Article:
We believe teachers should be heard more clearly in the conversations about evidence; policy makers and other decision-makers need to listen to teachers. The type of evidence that teachers want and can use should be basic to any plan around ‘evidence-based’ or ‘evidence-informed’ teaching in Australian schools.
In short, the future will have much resonance with the present, but it will be one where the relationship between people and increasingly powerful technology is one that is constantly examined and negotiated. I would not expect any grand revolution in the higher education space, the much quoted concept of disruption is almost entirely absent and inappropriate in this space. So don’t expect the type of future often predicted by educational technology entrepreneurs, with all existing universities made redundant by a new technology centric model. Instead we see a continual model of innovation, testing, adaption and revisiting within the constraints of an existing, and robust system.
- Very little changes, while simultaneously everything changes.
- Change is rarely about the technology.
- Appreciate the historical amnesia in much of educational technology.
- Technology is not ethically or politically neutral.
The barrage of blokey ads. The sponsorship signage. The steady drip of endorsements by smiling sports stars. Online betting giants are pumping millions into the battle for the minds and wallets of Australian punters, with a singular aim: making you reach for your phone. Now a 7.30 investigation can reveal details about the powerful machinery behind one of the country's leading sports betting operators — a company that has spent nearly half a billion dollars over five years on endeavours aimed at tightening its grip on this rapidly growing market.
Jason Kottke launched his blog kottke.org in 1998. That’s right, back in the twentieth century. Seven years later, he went full-time as a blogger and it’s been his professional identity ever since. What I find most remarkable about Kottke’s story is that he’s never stopped blogging. The blog as an…
While it’s unlikely young people will never experience an issue online, I believe it is a good aim to both minimise potential harm and ensure students feel like they always have someone to talk to. Digital citizenship education is an ongoing process, and the work of one teacher is not enough. Ideally, we need parents, students, educators, community members, and school leaders to unite. Most of all, we need to create a positive culture where students feel empowered to use technology safely and purposefully.
Autistic man Freestone Wilson suggested in the 1990s that autistic people are functioning as the “miners’ canaries” of civilisation.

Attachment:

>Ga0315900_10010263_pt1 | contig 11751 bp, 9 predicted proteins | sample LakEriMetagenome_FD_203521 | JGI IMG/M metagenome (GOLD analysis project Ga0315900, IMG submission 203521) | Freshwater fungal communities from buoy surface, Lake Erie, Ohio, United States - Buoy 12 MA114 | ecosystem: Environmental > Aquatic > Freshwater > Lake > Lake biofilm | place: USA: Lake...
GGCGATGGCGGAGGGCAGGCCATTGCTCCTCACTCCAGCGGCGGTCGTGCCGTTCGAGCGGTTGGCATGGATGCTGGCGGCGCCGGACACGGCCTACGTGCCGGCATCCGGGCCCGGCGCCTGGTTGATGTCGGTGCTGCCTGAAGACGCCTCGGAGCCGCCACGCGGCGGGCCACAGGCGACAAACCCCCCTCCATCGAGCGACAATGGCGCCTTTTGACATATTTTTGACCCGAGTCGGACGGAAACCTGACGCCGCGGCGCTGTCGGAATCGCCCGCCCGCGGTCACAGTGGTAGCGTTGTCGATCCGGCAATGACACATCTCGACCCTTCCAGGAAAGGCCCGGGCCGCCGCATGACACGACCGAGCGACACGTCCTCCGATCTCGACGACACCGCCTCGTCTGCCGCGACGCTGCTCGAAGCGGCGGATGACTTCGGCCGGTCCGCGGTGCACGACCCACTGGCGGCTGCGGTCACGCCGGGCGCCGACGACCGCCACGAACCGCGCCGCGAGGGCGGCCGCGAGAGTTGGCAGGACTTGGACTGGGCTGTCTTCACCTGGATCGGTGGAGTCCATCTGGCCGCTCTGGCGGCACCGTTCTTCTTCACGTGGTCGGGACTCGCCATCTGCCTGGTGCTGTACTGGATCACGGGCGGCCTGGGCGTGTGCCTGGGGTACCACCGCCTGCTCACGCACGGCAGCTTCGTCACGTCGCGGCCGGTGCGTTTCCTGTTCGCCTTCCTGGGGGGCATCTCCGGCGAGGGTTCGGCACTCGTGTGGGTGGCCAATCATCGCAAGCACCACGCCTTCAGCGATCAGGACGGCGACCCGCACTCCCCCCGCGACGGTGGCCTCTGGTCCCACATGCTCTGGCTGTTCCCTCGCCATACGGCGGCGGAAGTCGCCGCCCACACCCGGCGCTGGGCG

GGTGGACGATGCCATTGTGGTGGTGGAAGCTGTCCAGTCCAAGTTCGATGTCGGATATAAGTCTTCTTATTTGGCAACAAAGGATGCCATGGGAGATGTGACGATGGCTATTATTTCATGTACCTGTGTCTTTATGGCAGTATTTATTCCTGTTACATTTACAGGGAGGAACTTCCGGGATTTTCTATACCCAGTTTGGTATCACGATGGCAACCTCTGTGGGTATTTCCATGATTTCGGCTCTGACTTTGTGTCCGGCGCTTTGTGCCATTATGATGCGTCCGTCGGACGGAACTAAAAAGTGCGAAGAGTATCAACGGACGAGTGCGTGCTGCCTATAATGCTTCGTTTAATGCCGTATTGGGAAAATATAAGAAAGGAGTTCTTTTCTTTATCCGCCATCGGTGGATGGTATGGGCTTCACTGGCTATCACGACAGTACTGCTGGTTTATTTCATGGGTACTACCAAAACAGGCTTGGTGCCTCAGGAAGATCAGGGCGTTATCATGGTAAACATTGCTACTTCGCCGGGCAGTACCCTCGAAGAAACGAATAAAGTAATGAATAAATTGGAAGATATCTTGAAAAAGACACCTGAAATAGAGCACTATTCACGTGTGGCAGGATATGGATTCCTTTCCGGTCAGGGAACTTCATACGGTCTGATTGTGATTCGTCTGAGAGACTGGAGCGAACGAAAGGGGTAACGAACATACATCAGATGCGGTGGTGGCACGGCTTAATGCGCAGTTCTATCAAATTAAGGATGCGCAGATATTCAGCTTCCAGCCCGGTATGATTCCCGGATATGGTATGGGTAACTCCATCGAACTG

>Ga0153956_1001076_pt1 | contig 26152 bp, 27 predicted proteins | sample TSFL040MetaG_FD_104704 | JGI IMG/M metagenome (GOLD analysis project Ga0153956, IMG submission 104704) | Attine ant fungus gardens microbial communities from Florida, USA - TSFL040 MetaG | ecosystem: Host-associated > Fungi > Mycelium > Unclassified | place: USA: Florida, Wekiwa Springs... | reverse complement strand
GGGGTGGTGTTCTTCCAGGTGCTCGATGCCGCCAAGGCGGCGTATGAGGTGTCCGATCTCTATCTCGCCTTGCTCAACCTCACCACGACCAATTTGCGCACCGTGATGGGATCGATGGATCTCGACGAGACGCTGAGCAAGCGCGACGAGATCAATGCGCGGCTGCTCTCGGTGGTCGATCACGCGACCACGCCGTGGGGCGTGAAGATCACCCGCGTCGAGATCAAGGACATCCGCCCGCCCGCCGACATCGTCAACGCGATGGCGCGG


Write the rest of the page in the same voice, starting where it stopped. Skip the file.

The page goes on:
Amare is looking at these 16 parabolas. Her partner Geoff has chosen one and she has to figure out which one by asking yes-or-no questions. There are lots of details here. She’s trying to foc…
Lin Ostrom never believed in “the remorseless working of things”. Born Elinor Awan in Los Angeles in 1933, by the time she first saw Garrett Hardin present his ideas she had already beaten the odds.
The commons were owned by a community. They were managed by a community. These people were neighbours. They lived next door to each other. In many cases, they set their own rules and policed those rules.
Hardin’s article had sliced through the complexity with his assumption that all commons were in some sense the same. But they aren’t.
The logic of Garrett Hardin’s 1968 essay is seductive but to read the text itself is a shock. Hardin’s policy proposals are extreme. He believed that the ultimate tragedy of the commons was overpopulation – and the central policy conclusion of the article was, to quote Hardin, that “freedom to breed is intolerable”.
via Cory Doctorow
Mark Zuckerberg's 3,000 word blog post about his plan to create a parallel set of Facebook services that contain long-overdue privacy protections has plenty to please both the regulators who are increasingly ready to fine the company billions and possibly even break it up, but also privacy advocates who will rightly cheer the announcement that the service will be increasing its end-to-end encryption offerings, only storing data in countries with good track records on human rights and the rule of law, and allowing users to mark some of their conversations as ephemeral, designed to be permanently deleted after a short while. But Zuckerberg's promises contain one important omission, as Wired's Issie Lapowsky and Nicholas Thompson point out: Zuck does not mention his company's future plans for data sharing and ad-targeting, two of the company's most controversial and potentially compromising activities.